Figured I’d start a short series on the powerhouse window manager that is Openbox!
I’ve recently become an Openbox refuge as Gnome 3.2 is still just too buggy for me. Even though I’ve come from a very “functional” desktop (Depends on your opinion), I find that Openbox is a VERY flexible and powerful window manager. You can very easily make it what you want it to be.
During this segment I’ll show you how to get Openbox installed with it’s basic configuration/looks (as seen below) and quickly cover some utilites that make customization a bit easier.
The above image is vanilla openbox with the menu open (achieved by right-clicking on the desktop) and xterm running. Overall it’s consuming around 170MB of memory, which is good news for lower end PCs, or servers with a lot of resource overhead where a basic GUI is still desirable.
I know it doesn’t look like much now, but you can easily tailor the toolset and looks to your liking as I have in a recent forum post of mine here.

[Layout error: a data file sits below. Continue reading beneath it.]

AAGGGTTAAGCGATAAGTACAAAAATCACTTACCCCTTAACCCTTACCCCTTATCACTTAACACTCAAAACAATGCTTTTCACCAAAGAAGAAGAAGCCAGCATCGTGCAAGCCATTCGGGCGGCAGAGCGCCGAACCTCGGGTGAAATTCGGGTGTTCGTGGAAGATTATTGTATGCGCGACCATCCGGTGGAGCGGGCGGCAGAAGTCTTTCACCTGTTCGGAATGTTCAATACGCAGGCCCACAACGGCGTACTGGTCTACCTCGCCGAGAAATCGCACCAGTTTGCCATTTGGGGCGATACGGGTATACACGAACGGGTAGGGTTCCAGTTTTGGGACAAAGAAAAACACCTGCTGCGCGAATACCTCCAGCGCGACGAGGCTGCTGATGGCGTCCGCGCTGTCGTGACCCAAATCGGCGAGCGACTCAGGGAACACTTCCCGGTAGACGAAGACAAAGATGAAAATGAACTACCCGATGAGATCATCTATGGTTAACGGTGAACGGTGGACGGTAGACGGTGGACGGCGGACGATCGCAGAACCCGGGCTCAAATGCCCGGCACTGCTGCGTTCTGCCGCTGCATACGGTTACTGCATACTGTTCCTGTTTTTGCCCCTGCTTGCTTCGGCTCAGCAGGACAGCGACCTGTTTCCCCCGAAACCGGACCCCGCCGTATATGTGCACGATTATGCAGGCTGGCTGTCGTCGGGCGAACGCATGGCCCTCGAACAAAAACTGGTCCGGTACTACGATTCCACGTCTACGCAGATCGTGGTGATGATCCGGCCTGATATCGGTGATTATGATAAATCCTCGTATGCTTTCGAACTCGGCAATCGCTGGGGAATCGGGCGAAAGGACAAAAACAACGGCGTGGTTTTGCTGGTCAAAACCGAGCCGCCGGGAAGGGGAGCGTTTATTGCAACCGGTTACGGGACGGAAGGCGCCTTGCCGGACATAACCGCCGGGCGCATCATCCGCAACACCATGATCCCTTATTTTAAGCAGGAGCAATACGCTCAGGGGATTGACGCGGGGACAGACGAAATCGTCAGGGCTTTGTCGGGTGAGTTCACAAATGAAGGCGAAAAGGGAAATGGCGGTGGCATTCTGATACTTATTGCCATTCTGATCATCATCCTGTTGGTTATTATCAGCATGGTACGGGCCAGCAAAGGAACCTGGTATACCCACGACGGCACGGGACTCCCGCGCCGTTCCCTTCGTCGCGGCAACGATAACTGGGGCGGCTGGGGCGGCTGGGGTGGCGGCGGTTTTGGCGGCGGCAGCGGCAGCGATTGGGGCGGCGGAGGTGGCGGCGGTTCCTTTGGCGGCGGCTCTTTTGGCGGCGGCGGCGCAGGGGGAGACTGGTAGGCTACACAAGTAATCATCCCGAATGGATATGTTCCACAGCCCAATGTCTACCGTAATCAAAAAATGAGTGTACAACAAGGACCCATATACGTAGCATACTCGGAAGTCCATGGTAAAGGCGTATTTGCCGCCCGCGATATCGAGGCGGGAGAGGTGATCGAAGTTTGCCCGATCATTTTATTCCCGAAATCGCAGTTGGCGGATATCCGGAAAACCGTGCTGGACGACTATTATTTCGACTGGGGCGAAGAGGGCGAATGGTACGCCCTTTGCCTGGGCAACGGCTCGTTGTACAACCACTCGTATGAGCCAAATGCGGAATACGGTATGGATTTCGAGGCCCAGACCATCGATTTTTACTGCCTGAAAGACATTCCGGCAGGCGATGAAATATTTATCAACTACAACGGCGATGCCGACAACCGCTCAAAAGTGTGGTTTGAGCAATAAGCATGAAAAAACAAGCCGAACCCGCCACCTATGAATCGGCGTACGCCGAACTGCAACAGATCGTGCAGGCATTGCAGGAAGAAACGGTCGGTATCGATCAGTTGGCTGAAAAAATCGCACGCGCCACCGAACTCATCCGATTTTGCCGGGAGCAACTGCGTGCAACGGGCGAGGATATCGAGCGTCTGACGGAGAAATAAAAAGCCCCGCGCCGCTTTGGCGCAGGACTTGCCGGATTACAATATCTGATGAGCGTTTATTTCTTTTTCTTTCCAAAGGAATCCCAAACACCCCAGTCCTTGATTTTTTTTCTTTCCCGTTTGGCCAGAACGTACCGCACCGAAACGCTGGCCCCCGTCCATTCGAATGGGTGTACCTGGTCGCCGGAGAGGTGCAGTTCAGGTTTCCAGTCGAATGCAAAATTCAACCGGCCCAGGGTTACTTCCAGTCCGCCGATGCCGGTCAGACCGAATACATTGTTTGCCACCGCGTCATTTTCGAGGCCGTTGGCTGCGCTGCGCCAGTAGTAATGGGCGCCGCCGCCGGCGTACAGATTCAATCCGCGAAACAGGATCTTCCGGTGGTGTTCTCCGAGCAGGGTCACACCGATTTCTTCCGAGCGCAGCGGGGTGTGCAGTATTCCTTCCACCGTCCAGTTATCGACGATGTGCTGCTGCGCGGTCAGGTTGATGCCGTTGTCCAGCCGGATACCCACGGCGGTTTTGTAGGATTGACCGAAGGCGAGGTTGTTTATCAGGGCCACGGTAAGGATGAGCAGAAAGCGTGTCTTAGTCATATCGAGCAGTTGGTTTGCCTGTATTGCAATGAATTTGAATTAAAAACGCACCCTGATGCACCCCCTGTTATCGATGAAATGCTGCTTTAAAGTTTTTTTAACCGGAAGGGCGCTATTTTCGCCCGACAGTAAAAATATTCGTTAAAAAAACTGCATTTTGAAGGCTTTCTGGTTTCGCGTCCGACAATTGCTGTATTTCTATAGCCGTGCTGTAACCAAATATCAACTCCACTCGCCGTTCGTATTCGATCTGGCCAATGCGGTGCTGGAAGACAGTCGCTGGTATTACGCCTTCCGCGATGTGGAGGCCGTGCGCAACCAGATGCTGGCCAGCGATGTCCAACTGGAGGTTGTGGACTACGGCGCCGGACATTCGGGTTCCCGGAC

This basic install can be achieved on most distros using the built in package manager.
Openbox can be install on Debian (and similarly on Ubuntu and it’s derivatives using sudo) by running the below command in a shell.
apt-get openbox obmenu obconf
Obmenu and Obconf are two basic configuration utilities that are shown in the images below.
Obmenu allows you to edit the right click menu that you saw in the first image, thus you can make custom launchers, and run scripts from your Openbox menu.
Obconf is a tool that lets you tailor Openbox’s actions and feel to your liking. It comes with several built in theme options, and you can change things such as the virtual desktop behavior and mouse and window behavior.
Before I conclude this segment I would like to point out a few key points when working with vanilla Openbox.
- Applications that are not located in the menu will have to be launched from a terminal emulator like xterm (remember to append to the end of the command so the application doesn’t close when you kill the terminal window!)
- you can change desktops much like Gnome 2 by holding alt+ctrl and pressing the left and right arrow buttons, or you can scroll your mouse wheel on the desktop as well.
- There is no task manager/open window list by default in Openbox (lightweight remember?), but you can still alt+tab through your open windows.
So, this concludes our very first segment of Openbox 101. Don’t worry, there is more to come!
See you next time!